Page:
The excellent condition of the road (NH7) right from Kanyakumari to Kurnool ensured that I was ahead of the scheduled time. In fact, when I left Dharmapuri I was almost 2 hours ahead of the intended time. However, the mess of getting in to and out of Bangalore, with heavy traffic to boot, ate away all the gains. The excellent road condition did not come free. Regular tolling booths saw a steady erosion of Rs. 100 notes. By the time I drove into the hotel in Kurnool more than Rs. 800 was spent on tolls. I did not mind that for the nearly 1050 kms drive was hassle free and done in good time. Though there were rains in Kanyakumari and Tirunelveli it did not hamper my progress. It gave me immense pleasure to overtake an Express train near Vadipatti, near Dindigul. But the most important factor on the day was the enthusiastic participation of MF teams from Kanyakumari to Kurnool.

I was booked to stay in Kurnool at Hotel Rajavihar, a short diversion from the NH. A large turnout of MF personnel and press interaction kept me up till what I thought should have been bed time. Once I walked into the allotted room I was appalled by its upkeep. I changed three rooms before I decided enough is enough. I had made a poor selection to rest a weary body. Despite placing an order I was not served dinner till 10.30 pm, when I decided that a couple of apples should suffice. When I hit the bed I was in for a greater shock; the bed vibrated. Apparently there was some heavy machinery beneath the room I was in. I tossed and turned around till I no longer could. If it were not for the certification process I would have checked out immediately and left for Hyderabad.

1 July 2012 – On the roads again

After attending the early morning Sunday service at the St Joseph’s Church a small gathering at home feasted on the appams, puttu and egg roast that Satheesh, my brother, had organized. Apart from the usual suspects of Satheesh and his wife, Niba, Ummachan and Mathew, the farewell party included Beena, Ajay and my Uncle, MK George, who had played a critical role in the sponsorship of the Muthoot Group. The branded car looked magnificent and was an eye catcher. A few photographs and goodbyes later I rolled the car out of Alfa Serene on to the road for Kanyakumari. I had hit the roads once again on a longish trip by car after the All-India trip last year. However, there are two differences on this occasion, namely that the car is owned by me and that I am sponsored by the Muthoor Group.

Even on a Sunday the two laned NH47 was quite busy. I wondered if the narrow, pot holed roads on the Ernakulam-Trivandrum highway mirrored the Keralite mindset. Instead of the police concentrating on checking speed on the NH I feel that they should concentrate on educating those behind the wheels and checking rash and negligent driving. Besides, it should be the prime responsibility of the authorities to maintain the roads in good condition. Two vehicles in front of me were involved in an accident near Kayamkulam that could only be attributed to poor road condition. It is also ironic that politicians and high officials dart in and out of city traffic and on the highway at speeds higher than that prescribed while the ‘aam admi’ is subjected to laser guns and fined. These higher worthies should reflect on the fact that they would get nowhere on the roads in Kerala if they were to be without escorts and pilots and screeching sirens.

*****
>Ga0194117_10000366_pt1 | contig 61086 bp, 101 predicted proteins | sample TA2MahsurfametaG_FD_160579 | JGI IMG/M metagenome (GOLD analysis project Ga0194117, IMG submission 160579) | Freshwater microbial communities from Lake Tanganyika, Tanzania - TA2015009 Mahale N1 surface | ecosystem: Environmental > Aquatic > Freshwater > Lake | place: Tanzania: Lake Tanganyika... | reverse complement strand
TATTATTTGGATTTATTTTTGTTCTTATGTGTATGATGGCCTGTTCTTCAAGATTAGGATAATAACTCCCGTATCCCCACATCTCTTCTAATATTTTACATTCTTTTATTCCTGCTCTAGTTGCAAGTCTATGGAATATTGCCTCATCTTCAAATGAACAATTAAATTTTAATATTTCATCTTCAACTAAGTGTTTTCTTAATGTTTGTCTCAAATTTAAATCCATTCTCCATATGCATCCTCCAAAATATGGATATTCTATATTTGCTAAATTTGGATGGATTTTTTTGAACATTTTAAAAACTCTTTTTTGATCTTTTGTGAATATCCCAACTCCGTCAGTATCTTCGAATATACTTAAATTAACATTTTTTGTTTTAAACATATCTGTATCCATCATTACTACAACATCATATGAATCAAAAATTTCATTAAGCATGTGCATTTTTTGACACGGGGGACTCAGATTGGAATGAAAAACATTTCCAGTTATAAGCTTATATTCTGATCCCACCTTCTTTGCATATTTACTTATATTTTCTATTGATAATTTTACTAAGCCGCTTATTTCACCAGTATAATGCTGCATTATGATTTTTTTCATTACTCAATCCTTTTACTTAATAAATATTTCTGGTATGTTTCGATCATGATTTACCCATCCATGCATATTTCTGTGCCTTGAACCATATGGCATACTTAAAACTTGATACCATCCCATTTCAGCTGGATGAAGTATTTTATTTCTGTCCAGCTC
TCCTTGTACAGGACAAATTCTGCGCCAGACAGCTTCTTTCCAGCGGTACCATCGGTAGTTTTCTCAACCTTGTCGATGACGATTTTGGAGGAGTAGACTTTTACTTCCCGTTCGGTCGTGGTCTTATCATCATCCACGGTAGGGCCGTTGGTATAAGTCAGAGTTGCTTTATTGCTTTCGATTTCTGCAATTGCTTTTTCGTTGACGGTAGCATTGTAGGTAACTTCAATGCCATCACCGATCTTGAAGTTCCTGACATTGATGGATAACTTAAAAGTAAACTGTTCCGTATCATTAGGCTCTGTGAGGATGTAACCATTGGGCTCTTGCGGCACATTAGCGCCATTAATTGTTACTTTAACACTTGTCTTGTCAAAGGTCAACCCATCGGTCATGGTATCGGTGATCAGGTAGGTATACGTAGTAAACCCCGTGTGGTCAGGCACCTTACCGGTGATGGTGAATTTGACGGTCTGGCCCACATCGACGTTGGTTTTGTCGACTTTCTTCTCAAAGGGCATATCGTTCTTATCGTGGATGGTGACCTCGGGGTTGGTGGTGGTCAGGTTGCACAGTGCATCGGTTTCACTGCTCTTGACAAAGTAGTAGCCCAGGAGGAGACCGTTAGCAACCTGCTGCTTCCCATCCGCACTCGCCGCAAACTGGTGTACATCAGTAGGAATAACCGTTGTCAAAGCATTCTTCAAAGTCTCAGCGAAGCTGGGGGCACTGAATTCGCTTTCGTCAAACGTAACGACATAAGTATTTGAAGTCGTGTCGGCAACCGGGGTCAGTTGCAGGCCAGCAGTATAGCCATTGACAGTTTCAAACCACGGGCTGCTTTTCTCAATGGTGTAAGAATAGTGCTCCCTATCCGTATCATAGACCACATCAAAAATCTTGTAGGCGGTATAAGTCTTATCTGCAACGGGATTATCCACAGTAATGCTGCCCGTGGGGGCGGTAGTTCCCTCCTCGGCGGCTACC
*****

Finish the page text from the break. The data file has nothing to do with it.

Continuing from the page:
I got on to the Kanyakumari highway using the byepass road to Kovalam and Poovar. This saved me time by avoiding the busy stretches of Neyyatinkara and Balaramapuram. I had made arrangements to stay in Hotel Shingaar in Kanyakumari. After checking in to the Hotel I met up with the Muthoot team that had come for the send off. Shaibu and his young team members had come in advance to identify a gazette officer to certify the start and to organize the flag off. In the evening we went to the sunset point only to be disappointed by the shy sun that refused to come out from behind a thick veil of clouds. Later we did a reconnaissance of the exit road that would put me on the highway to Tirunelveli. The hour was approaching and the adrenaline was in full flow.

Sunday, July 1, 2012

Record Drive

30 June 2012 – North-South Expedition

Planning a trip is complex. When the trip is unique in some way or it is to set a record of some sort the complexity increases many times. So it is with the trip I planned to set a new record for a solo drive between Kanyakumari and Leh (Ladakh).